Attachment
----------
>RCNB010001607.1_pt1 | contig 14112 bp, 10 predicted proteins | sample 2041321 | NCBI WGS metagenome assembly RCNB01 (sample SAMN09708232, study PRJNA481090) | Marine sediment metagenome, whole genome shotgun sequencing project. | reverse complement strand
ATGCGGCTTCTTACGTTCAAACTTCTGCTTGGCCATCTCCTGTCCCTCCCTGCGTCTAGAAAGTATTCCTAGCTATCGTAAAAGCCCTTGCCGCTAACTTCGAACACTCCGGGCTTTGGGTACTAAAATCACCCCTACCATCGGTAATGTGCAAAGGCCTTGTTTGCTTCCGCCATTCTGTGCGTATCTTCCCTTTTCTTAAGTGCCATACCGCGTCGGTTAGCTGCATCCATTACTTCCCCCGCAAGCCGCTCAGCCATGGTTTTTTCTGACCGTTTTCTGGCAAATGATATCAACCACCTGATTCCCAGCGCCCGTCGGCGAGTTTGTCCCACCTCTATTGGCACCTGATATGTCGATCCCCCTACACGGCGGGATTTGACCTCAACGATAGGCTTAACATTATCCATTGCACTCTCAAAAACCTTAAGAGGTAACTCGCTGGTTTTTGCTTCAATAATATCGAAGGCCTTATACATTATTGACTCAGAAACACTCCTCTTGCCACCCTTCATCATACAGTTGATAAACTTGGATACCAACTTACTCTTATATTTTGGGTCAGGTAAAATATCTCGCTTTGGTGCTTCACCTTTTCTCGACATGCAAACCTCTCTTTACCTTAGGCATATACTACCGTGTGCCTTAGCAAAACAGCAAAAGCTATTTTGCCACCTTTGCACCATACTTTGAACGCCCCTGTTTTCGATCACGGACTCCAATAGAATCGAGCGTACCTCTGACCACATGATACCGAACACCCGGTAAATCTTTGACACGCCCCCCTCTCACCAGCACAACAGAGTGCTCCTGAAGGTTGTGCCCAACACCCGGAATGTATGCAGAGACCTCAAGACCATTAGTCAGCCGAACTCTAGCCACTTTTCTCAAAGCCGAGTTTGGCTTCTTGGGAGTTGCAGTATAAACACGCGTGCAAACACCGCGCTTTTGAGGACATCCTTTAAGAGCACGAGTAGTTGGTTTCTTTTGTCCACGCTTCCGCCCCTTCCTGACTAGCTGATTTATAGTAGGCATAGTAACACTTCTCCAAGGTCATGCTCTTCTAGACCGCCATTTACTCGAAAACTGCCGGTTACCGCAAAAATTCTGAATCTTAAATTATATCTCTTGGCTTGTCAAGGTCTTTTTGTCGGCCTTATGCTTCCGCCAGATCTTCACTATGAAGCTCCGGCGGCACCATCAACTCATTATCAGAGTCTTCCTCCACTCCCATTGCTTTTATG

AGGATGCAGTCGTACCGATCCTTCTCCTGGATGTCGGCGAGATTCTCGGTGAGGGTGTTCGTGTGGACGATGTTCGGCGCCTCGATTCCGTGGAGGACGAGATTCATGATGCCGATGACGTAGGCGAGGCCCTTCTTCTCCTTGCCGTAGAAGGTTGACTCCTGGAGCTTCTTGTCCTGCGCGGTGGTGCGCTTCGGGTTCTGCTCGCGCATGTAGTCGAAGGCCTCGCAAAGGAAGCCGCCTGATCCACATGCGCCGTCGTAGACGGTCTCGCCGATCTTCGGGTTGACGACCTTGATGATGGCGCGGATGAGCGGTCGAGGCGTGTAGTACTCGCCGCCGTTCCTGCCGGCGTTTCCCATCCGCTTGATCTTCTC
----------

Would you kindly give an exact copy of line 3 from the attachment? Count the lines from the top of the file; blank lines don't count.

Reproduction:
AGGATGCAGTCGTACCGATCCTTCTCCTGGATGTCGGCGAGATTCTCGGTGAGGGTGTTCGTGTGGACGATGTTCGGCGCCTCGATTCCGTGGAGGACGAGATTCATGATGCCGATGACGTAGGCGAGGCCCTTCTTCTCCTTGCCGTAGAAGGTTGACTCCTGGAGCTTCTTGTCCTGCGCGGTGGTGCGCTTCGGGTTCTGCTCGCGCATGTAGTCGAAGGCCTCGCAAAGGAAGCCGCCTGATCCACATGCGCCGTCGTAGACGGTCTCGCCGATCTTCGGGTTGACGACCTTGATGATGGCGCGGATGAGCGGTCGAGGCGTGTAGTACTCGCCGCCGTTCCTGCCGGCGTTTCCCATCCGCTTGATCTTCTC